Another category of calls we have seen an increase in are the “Animal Problem” at 354. These are unfortunate situations which typically result from the actual or perceived lack of care that an animal is receiving or the lack of control that an animal owner is maintaining over their pets. These types of calls can be easily reduced by those of us who own pets being a more attentive and responsible pet owner.

         The last two that I will cover came in with very close numbers. “Welfare Checks” at 282 and “Suspicious Activity” at 316. Actual these two are very similar in that the caller is concerned about the activity of either someone they know and would like them checked on or someone they do not know and want us to investigate. In either circumstance these again are very important calls and show that our community is involved in the well being and security of their community.

           If you would like to know more about what we do at the Kewaunee County Dispatch Center, please do not hesitate to contact our department. We can even arrange for a tour. Next week, I will be covering some of our jail data, and share some of the many duties which we serve in maintaining our local facility.

         

       

Burdicks to be honored for community service

A Luxemburg couple with a family history of community service will be awarded a special recognition this Saturday.  Todd and Brenda Burdick will be honored at the annual Luxemburg Area Chamber of Commerce Christmas Party.  Recipients of the 2019 Community Service Award given by the chamber, the Burdicks will be featured along with three other business and community leaders.  Brenda Burdick, a 15 veteran of the Luxemburg Rescue Squad and a Lions Club member, says they were very surprised and appreciative of being selected. 

 

 

Brenda’s parents, Ron and Kim Vehren, won the community service award in 2012 for their involvement with the Lions Club and 4 H program.  Todd Burdick retired from the Luxemburg Fire Department after 17 years and most recently ran Burdick’s Bar on Main Street for 19 years until selling it in the past year.  The bar, now called the Farmhouse, was remodeled in 2016 and still prominently features area photos and pictures of local American Legion members, according to Burdick.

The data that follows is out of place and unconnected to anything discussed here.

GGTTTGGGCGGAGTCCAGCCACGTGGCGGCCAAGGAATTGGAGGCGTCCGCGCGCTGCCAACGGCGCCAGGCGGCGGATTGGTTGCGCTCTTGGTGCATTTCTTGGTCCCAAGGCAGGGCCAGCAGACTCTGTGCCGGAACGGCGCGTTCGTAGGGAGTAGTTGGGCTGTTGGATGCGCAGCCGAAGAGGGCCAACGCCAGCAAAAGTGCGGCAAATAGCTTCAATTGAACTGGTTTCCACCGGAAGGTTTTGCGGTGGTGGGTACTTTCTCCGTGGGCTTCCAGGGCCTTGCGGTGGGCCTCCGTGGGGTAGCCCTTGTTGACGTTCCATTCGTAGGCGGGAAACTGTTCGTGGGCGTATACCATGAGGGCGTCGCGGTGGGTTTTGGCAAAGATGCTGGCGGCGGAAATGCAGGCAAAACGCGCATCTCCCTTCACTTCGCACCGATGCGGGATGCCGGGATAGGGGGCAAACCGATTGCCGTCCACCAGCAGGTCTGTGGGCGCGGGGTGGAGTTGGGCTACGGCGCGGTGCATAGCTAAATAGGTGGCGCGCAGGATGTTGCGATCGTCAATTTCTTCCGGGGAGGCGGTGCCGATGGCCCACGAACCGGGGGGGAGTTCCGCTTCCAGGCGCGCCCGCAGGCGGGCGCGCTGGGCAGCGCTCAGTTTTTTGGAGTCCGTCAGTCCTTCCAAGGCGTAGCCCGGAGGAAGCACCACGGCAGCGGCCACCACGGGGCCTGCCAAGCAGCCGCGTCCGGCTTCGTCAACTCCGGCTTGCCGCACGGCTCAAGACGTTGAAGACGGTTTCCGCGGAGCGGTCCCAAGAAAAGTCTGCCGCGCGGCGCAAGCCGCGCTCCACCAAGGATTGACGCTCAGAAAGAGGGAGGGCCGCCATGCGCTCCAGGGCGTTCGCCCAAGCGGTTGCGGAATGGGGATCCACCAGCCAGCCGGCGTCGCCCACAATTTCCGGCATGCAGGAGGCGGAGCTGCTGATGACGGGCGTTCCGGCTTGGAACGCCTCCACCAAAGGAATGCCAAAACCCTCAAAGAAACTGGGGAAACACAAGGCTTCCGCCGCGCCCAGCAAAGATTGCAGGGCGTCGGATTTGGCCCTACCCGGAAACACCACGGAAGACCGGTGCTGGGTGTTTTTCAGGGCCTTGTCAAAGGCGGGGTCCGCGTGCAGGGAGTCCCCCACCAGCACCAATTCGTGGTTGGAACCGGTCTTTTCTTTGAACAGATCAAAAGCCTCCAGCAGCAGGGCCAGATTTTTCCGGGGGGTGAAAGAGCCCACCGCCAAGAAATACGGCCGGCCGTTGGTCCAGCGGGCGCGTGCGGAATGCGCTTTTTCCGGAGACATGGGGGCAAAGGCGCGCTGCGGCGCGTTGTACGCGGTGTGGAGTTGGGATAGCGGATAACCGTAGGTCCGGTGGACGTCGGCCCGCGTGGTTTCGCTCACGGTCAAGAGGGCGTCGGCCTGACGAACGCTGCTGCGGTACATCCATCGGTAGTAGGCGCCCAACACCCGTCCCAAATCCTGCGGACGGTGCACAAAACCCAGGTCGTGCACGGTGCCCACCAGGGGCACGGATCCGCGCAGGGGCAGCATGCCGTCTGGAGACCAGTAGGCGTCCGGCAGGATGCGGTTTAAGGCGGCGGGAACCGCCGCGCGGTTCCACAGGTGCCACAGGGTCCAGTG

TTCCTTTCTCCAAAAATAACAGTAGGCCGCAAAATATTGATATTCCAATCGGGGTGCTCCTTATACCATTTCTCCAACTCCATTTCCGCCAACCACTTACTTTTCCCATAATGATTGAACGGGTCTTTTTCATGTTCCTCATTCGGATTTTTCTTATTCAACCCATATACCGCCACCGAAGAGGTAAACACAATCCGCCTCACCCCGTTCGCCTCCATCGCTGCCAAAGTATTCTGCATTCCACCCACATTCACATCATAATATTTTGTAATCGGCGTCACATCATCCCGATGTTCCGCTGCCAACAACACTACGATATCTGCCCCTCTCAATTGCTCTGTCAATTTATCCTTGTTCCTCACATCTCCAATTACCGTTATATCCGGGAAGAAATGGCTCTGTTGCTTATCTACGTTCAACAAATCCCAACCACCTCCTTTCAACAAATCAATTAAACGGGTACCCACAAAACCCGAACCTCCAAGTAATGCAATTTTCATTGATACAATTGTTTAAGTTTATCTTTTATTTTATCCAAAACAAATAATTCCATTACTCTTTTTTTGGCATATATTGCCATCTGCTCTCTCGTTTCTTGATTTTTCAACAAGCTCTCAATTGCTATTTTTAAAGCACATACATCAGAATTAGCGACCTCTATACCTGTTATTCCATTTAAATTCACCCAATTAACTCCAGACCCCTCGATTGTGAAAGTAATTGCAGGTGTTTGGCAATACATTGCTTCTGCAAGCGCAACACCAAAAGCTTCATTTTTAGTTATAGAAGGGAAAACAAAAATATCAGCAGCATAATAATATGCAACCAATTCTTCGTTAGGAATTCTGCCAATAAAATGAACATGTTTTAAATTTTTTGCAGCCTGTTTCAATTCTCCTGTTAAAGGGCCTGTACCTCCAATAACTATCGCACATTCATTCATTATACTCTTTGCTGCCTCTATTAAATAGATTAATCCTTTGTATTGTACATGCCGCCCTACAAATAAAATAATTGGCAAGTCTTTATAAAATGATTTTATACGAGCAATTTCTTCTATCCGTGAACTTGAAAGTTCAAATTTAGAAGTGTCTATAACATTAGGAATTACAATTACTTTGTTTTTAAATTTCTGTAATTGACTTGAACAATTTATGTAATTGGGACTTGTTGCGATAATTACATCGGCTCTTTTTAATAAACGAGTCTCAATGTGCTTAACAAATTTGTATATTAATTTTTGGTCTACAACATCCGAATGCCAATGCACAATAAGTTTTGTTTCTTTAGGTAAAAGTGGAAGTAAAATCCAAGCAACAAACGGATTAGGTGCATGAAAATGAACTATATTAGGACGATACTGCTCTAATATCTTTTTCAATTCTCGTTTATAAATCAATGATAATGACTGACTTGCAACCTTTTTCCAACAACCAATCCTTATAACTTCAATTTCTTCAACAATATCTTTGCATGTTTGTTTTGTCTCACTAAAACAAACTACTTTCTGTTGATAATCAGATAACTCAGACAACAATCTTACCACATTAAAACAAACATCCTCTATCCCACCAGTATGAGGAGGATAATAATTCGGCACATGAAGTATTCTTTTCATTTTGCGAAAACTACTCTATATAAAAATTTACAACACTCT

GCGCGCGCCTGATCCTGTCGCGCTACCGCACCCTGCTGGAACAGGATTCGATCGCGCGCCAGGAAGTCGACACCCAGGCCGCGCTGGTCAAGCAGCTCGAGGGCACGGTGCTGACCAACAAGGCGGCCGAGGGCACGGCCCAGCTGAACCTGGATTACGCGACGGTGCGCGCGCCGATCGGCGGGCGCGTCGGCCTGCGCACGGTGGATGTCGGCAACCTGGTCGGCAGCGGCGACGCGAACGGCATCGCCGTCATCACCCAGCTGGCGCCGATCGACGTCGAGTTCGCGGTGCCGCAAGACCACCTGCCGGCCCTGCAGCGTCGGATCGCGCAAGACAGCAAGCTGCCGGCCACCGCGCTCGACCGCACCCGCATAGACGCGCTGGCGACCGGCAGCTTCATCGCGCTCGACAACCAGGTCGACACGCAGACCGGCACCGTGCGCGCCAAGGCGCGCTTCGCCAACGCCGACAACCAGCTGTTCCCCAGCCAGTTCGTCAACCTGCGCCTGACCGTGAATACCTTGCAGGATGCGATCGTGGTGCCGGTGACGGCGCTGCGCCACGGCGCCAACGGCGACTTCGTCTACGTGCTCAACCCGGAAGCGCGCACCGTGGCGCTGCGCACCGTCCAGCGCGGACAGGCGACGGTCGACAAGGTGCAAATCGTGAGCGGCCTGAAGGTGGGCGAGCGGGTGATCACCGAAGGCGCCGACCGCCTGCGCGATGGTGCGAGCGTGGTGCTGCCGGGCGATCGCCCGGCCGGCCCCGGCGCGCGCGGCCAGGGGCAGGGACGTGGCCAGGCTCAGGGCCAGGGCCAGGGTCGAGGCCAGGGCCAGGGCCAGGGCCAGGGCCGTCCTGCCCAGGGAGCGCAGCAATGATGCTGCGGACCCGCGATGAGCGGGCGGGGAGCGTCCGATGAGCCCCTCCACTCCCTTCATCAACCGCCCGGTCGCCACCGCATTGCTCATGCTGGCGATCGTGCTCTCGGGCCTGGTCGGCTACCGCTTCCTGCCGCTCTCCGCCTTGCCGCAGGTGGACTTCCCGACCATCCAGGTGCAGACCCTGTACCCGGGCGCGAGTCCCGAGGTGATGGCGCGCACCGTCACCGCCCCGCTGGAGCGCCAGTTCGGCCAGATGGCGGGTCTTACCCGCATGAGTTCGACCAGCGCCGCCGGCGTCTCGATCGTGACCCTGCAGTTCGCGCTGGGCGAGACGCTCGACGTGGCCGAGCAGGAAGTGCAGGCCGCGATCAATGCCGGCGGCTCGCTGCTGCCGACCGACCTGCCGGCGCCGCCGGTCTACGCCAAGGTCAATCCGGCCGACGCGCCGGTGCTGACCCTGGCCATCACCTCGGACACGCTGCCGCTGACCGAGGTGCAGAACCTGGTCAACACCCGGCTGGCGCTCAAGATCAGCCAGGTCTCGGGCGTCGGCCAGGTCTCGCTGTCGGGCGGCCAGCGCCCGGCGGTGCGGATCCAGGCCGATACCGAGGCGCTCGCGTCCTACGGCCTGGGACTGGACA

(photo courtesy of Luxemburg Area Chamber of Commerce) 

 

Christmas stress begins --Mental Health Minute series

The pressure of the holiday season begins in earnest and a Sturgeon Bay psychologist says keeping things in perspective is important.  Dr. Dennis White says the unrealistic expectations this time of year usually add to the stress and feelings of not doing enough.  He says many people take on too much to be able to properly manage the holidays.

 

 

White says many people become exhausted due to the planning and attending of the endless parties, pageants and celebrations.  He says they tend to lose sight of the reasons for doing them.  You can listen to Dr. Dennis White’s entire Mental Health Minute on holiday stress with this story below.

 

 

 

Door County Land Trust looking forward to more property acquisition

Having protected more than 8,000 acres of land throughout Door County, the Door County Land Trust is continuing their mission to protect open spaces, scenic beauty, and the area’s ecology.   Chambers Island is the largest of all the nature preserves in Door County, according to Executive Director Tom Clay.  He explains some of the work they have done in the past year.

 

 

Clay says the Door County Land Trust is always looking for additional protection opportunities.  Southern Door County currently has one conservation easement in Clay Banks called the Legacy Preserve and Washington Island has a few preserves with a potential to grow, according to Clay.   

Kewaunee senior living facility gets new name and owners

The former Atrium Post Acute care facility on Lincoln Street in Kewaunee is now under new ownership and has been renamed Kewaunee Health Services.  That follows North Shore Health Care's purchase of 22 facilities from Atrium Health and Senior Living-Midwest.  The purchase closed on December 1st.  The Kewaunee facility is the second North Shore Health Care operation in the DoorCountyDailyNews.com coverage area. Sturgeon Bay Health Services is also owned by the Glendale-based health care provider.

Opening weekend sets small business holiday shopping pace

Small business owners in Door and Kewaunee counties say the holiday shopping opening weekend sets the pace for the rest of the season.  While larger box retailers offer discounts in their stores and online, smaller retailers in areas like Sturgeon Bay's Third Avenue business district counter with more personal service from staff and unique gifts.  Liz Welter, co-owner of Novel Bay Booksellers, says opening weekend helps her business plan for the remainder of the holiday shopping season and helps the community at large.

 

 

Welter says she sees many first time customers during the holidays return during the rest of the year to shop or meet up with friends they've made while shopping.  $$

Sturgeon Bay mayor, council members set for raises

Future mayors and council members in Sturgeon Bay will make more money for their service beginning with their next term. In the consent agenda of Tuesday’s meeting, the Sturgeon Bay Common Council could approve a $50 a month raise for members and a $100 a month increase for the mayor. Raises cannot occur during an elected term, so even-numbered aldermanic district representatives will see the increase in 2020.  The mayor and odd-numbered aldermanic district representatives will get their raise in 2021. According to the League of Wisconsin Municipalities, Mayor David Ward makes an annual salary of $10,200 while the Sturgeon Bay Common Council’s members make $7,200 a year. The council meets on Tuesday in its chambers at Sturgeon Bay City Hall at 7 p.m.